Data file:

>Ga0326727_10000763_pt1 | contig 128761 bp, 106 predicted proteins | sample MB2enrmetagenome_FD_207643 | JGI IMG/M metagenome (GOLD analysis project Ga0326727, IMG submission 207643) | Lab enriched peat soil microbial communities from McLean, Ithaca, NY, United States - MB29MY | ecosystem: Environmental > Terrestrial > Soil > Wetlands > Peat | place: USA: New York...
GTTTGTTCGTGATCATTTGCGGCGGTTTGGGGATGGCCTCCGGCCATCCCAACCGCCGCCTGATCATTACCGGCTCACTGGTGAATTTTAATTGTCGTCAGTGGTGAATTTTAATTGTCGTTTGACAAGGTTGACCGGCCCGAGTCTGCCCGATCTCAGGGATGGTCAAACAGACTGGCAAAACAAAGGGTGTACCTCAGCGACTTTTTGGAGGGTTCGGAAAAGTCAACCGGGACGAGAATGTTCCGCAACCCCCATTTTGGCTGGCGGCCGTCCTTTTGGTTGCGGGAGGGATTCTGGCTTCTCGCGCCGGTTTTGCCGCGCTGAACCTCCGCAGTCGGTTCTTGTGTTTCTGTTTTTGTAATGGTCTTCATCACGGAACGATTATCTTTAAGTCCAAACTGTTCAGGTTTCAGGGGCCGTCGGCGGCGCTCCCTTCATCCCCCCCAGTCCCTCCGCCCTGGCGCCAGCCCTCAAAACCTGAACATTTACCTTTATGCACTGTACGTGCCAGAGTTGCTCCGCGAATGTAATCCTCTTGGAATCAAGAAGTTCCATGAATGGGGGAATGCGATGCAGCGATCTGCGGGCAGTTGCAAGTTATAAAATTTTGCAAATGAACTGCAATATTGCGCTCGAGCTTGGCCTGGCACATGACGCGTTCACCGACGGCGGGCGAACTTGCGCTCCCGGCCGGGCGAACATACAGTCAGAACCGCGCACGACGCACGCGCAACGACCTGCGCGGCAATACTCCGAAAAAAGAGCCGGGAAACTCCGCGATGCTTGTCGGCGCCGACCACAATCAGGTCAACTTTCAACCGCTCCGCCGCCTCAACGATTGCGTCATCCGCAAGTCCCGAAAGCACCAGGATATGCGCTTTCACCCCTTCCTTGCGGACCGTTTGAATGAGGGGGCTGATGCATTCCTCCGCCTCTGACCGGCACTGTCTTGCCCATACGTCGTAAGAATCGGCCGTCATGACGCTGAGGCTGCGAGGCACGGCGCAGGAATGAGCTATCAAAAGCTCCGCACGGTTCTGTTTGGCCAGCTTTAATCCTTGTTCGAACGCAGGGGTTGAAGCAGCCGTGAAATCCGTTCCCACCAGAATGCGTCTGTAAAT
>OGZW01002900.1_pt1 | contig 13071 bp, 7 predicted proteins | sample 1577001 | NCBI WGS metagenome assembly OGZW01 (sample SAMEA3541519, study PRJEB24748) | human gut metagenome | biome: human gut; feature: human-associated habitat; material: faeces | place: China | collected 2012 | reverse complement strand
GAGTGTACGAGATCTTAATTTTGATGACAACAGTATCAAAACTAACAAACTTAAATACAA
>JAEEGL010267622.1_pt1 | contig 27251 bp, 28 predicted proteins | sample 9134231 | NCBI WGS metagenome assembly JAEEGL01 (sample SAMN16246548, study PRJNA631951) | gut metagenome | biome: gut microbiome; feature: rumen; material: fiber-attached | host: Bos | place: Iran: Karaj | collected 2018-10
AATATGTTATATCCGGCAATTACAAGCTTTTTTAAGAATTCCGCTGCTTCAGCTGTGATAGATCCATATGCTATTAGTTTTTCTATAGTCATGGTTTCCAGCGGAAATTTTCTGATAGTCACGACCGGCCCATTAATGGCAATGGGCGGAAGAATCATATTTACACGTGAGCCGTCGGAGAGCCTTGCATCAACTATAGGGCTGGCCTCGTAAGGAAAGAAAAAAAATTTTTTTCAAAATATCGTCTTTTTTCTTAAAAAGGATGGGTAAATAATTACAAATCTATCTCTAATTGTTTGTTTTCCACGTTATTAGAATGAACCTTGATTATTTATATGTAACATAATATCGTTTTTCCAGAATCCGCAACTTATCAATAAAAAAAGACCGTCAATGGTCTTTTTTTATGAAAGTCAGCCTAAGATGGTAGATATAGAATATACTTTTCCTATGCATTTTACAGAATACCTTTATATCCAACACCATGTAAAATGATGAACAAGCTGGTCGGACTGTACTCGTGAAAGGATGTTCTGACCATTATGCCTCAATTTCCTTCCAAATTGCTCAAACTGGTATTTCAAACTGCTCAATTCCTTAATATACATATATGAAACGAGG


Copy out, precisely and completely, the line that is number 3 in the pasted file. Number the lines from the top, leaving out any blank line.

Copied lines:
>OGZW01002900.1_pt1 | contig 13071 bp, 7 predicted proteins | sample 1577001 | NCBI WGS metagenome assembly OGZW01 (sample SAMEA3541519, study PRJEB24748) | human gut metagenome | biome: human gut; feature: human-associated habitat; material: faeces | place: China | collected 2012 | reverse complement strand